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Denise Parrott

I will go and have my treatment and tie it in with having my hair done afterwards, it makes it a nicer day

Denise Parrott, 49, who lives in Middle Rasen, is a lab technician at Lincoln County Hospital. She is also now a patient there.

“I live near Louth, which is where the unit is, and I often pop in for things like shopping and hair appointments. Take tomorrow for instance; I will go and have my treatment and tie it in with having my hair done afterwards, it makes it a nicer day.”

Denise was diagnosed with breast cancer in 2017 after discovering a rash on her breast. She underwent treatment at Lincoln, and has recently had a mastectomy. “I found out about the unit a year later in 2018, and it has made the experience a bit more pleasurable, rather than going up to the hospital, attempting to find a parking space and all that rigmarole.”

Her name was added to the list and before long, they had a vacancy for her to go to the unit. Even though the journey to hospital only takes her half an hour – roughly the same distance as it takes her to go to Louth – it is easier for her to go to the unit as “the parking at Lincoln Hospital can be a bit of a nightmare.” It means too she is making the same journey less often, as the site’s Histology Department is also her place of work.

“At the hospital you’re invariably waiting longer for your appointment whereas as on the unit, I go straight in. The staff work so hard at the hospital and they’re under a lot of pressure to see so many patients. The whole process takes around a couple of hours from start to finish. It’s not so much the treatment itself that takes so long, it’s the waiting beforehand and afterwards. I’m often waiting for someone to come and remove the intravenous drip when the treatment’s finished but that’s no fault of the staff. Whereas on the unit, there’s only a very limited number of people on there at any one time and I just seem to be on and off very quickly.”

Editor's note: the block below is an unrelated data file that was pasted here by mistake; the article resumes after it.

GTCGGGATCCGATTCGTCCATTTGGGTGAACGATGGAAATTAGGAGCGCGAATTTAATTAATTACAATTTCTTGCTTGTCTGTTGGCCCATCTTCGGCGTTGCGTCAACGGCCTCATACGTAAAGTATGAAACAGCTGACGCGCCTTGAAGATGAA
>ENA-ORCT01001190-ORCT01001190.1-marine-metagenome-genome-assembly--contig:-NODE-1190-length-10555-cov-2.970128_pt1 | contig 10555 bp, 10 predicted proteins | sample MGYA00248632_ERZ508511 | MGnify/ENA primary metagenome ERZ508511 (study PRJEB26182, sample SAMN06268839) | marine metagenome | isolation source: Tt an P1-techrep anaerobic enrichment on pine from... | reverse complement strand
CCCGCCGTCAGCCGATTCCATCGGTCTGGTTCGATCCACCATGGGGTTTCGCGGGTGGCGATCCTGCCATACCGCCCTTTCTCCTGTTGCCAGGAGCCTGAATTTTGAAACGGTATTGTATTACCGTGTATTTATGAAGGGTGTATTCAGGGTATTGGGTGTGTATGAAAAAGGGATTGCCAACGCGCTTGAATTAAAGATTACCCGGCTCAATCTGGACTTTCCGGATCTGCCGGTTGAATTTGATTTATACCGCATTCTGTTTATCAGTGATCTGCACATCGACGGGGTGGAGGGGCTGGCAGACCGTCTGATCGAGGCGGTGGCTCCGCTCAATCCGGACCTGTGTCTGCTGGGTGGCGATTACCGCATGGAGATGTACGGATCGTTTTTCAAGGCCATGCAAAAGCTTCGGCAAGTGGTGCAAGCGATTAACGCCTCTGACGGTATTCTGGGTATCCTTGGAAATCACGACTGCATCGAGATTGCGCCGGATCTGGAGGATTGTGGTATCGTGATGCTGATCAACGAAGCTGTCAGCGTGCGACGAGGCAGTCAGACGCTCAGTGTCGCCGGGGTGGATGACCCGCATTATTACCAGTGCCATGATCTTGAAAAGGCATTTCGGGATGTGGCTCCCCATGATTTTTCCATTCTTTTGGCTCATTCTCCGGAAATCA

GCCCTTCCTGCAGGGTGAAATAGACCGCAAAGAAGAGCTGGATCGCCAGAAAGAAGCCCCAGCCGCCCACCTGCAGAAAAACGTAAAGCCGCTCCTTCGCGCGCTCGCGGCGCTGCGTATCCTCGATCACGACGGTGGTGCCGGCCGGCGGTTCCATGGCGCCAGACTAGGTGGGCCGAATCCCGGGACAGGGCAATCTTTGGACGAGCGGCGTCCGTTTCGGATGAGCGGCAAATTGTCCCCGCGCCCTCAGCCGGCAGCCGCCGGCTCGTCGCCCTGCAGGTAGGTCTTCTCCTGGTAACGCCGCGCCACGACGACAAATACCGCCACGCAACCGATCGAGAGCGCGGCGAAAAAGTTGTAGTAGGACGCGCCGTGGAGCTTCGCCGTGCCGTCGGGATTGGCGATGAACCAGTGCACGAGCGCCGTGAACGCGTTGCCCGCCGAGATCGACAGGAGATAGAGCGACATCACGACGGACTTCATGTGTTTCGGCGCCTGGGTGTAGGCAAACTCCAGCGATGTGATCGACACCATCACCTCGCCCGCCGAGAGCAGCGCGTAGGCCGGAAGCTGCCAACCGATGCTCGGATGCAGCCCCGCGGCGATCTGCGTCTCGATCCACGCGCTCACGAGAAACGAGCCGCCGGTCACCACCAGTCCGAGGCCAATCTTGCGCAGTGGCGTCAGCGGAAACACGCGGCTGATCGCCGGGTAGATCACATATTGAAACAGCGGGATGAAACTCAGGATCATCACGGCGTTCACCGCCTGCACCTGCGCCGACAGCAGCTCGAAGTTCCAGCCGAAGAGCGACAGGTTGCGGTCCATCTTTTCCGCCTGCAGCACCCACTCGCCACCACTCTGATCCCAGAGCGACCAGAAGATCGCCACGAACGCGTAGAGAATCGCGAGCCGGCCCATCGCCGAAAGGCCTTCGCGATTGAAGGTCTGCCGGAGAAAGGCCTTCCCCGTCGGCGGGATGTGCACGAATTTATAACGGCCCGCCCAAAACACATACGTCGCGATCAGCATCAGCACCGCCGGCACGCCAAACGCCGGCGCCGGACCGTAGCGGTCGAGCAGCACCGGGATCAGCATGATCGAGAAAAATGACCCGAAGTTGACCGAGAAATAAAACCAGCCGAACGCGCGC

Her treatment on the unit consists of an infusion of Herceptin and Pertuzumab every three weeks, a process which takes 40 minutes in total, allowing for 15 minutes’ rest after the infusion to ensure no adverse reactions. As she often combines the trip with some shopping, she has noticed this has helped her pocket too, as it “helps keep the cost of fuel down.”


She also cites the experience on the unit as being good for her wellbeing, as she finds the environment less clinical and more relaxed than the hospital.

Mentally it benefits you as it is much nicer and more personal
“I would imagine there are some people who have to travel miles and miles for their treatment, a lot further than I do, and if they had access to the unit I think the experience would be more pleasurable, if that’s the right word. It makes you feel more normal, more human; it’s just part of my day, rather than me wondering, ‘how long am I going to be sat in the hospital today?’ I found it very draining going to hospital with all the machines beeping constantly. Now going to the unit is fab; the best thing I did was to start going on it.”

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